A world without the truths that fairy tales evoke would be a much poorer world.
Anything on the theme of faith and fairy stories is charged with provocative irony to such a degree that those writing on the subject usually do so as an act of ironic provocation. The cynic and the materialist believe that only a fool has faith in fairy stories and, furthermore, that all religious faith is only a fairy story for fools. For such people these two foolish things are juxtaposed to ridicule and pour scorn on people of faith. To believe in the truth of the Gospel is to believe in the truth of a fairy story. And yet there is another way of discussing faith and fairy stories which is diametrically opposed to the view of the cynic and the materialist and yet is equally ironic and equally provocative. This is the argument of those defenders of faith and fairy stories who argue that only a fool or a scoundrel does not see the truth in fairy stories and, furthermore, that those who can’t see the truth in fairy stories are afflicted with a blindness to truth which prevents them from seeing the truths of religion also.
Prominent among the defenders of faith and fairy stories are the formidable figures of G. K. Chesterton and J. R. R. Tolkien, both of whom posited what might be called the philosophy of myth, in which they elucidated the love of wisdom to be found in stories.
Chesterton waxed eloquent on faith and fairy stories most memorably in the chapter entitled “The Ethics of Elfland” in his book, Orthodoxy. He began by affirming that he had retained the visionary ideals of childhood, even though he had lost his faith in pragmatism and politics:
I have not lost my ideals in the least; my faith in fundamentals is exactly what it always was. What I have lost is my old childlike faith in practical politics. I am still as much concerned as ever about the Battle of Armageddon; but I am not so much concerned about the General Election. … No, the vision is always solid and reliable. The vision is always a fact. It is the reality that is often a fraud.
In placing his loyalty in undying universal principles, such as virtue, in opposition to the promises of pragmatic politicians and their duplicitous “real world” of realpolitik, Chesterton is putting himself on the side of the angels against the demonic chicanery of the worldly-wise. He is insisting that ideals are more real than their absence and that truth, however costly, is more real than the profitable lie. In citing his unchanging concern about the Battle of Armageddon, he is reaffirming his concern about the Four Last Things: Death, Judgment, Heaven, and Hell. He is affirming that virtue is solid, and that sin is a shadow, and that perfection is the light by which the shadow of imperfection is seen and judged. This, for Chesterton, is the “stuff” of reality as it is also the “stuff” of fairy stories. “Fairyland is nothing but the sunny country of common sense,” he wrote. “It is not earth that judges heaven, but heaven that judges earth; so … it was not earth that criticized elfland, but elfland that criticized the earth.”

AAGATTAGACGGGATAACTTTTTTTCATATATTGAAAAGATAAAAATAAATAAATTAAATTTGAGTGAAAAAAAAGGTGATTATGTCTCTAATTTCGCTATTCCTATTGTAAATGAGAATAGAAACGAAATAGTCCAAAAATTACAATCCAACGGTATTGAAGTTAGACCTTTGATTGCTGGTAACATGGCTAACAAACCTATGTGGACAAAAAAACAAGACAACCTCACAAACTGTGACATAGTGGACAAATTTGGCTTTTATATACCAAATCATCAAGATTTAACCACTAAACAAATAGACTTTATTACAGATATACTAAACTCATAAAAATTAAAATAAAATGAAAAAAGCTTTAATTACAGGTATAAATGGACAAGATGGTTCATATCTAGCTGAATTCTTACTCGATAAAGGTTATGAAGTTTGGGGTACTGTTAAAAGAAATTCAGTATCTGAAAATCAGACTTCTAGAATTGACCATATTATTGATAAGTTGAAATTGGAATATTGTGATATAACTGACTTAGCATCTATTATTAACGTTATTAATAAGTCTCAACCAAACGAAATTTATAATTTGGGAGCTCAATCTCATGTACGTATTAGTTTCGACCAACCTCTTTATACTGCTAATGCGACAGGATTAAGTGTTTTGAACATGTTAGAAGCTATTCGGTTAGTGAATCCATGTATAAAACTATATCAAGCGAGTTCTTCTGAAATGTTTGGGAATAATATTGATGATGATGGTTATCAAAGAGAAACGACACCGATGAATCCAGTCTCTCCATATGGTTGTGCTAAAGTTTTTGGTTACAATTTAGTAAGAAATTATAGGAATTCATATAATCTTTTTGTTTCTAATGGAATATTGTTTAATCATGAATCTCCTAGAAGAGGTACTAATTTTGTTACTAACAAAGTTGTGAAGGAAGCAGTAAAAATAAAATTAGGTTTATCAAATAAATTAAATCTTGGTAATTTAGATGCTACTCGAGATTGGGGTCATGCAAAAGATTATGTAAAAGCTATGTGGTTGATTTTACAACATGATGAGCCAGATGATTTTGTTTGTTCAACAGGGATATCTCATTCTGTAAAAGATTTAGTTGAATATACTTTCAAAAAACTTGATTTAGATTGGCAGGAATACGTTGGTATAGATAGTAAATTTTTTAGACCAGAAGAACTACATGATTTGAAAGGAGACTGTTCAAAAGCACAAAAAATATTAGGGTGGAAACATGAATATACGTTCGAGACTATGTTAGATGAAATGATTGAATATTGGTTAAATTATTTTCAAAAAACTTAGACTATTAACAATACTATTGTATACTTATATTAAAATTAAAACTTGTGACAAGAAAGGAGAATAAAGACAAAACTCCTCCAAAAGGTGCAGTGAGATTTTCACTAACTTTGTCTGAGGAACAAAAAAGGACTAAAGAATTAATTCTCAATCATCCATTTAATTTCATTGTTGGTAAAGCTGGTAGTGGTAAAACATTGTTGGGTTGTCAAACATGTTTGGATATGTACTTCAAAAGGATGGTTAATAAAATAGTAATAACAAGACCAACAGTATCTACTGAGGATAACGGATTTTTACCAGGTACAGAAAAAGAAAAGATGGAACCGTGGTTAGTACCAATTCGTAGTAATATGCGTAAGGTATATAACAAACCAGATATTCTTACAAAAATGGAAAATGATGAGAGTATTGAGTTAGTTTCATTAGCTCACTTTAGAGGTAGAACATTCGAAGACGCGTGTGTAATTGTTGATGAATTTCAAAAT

In similar fashion, J. R. R. Tolkien saw fairy stories as conveyers of deep truths that enabled us to see and judge our own world and our own actions more clearly. In his famous lecture-essay “On Fairy-Stories,” he spoke of fairy stories having “three faces” — “the Mystical towards the Supernatural; the Magical towards Nature; and the Mirror of scorn and pity towards Man.” In other words, fairy stories illustrate the metaphysical realities, such as goodness, truth and beauty, and the battle between good and evil; they show the relationship between the natural world and the power derived from it, as well as the dangers of wielding power over it; and finally they hold forth a mirror to man, showing us ourselves in all our broken beauty and self-conceited ugliness. In short and in sum, fairy stories show us a picture of reality that cuts through the cant and the lies that distort our vision of it in our everyday lives.
There is, however, another aspect of fairy stories which illustrates their practical power in the real world in which we live, a power that is more practical and more beneficial than anything that can be found in the pragmatism of “practical” politicians. As Tolkien expresses it, fairy stories are “not primarily concerned with possibility, but with desirability.” In showing us the way things should be, they inspire us to make the world a better place. In showing us virtue, they inspire us to be virtuous; in showing us heroes, they inspire us to be heroic; in showing us the destructive consequences of vice, they protect us from the allure of viciousness. A world without the truths that fairy tales evoke would be a much poorer world, a world that would be utterly unable to preserve the goodness of truth and beauty, and utterly unable to protect itself from the ugliness and evil which seeks only to defile the good, the true and the beautiful. And what is true of fairy stories is of course true to a much great degree of faith.
This essay was first published in the St. Austin Review and is reprinted with permission.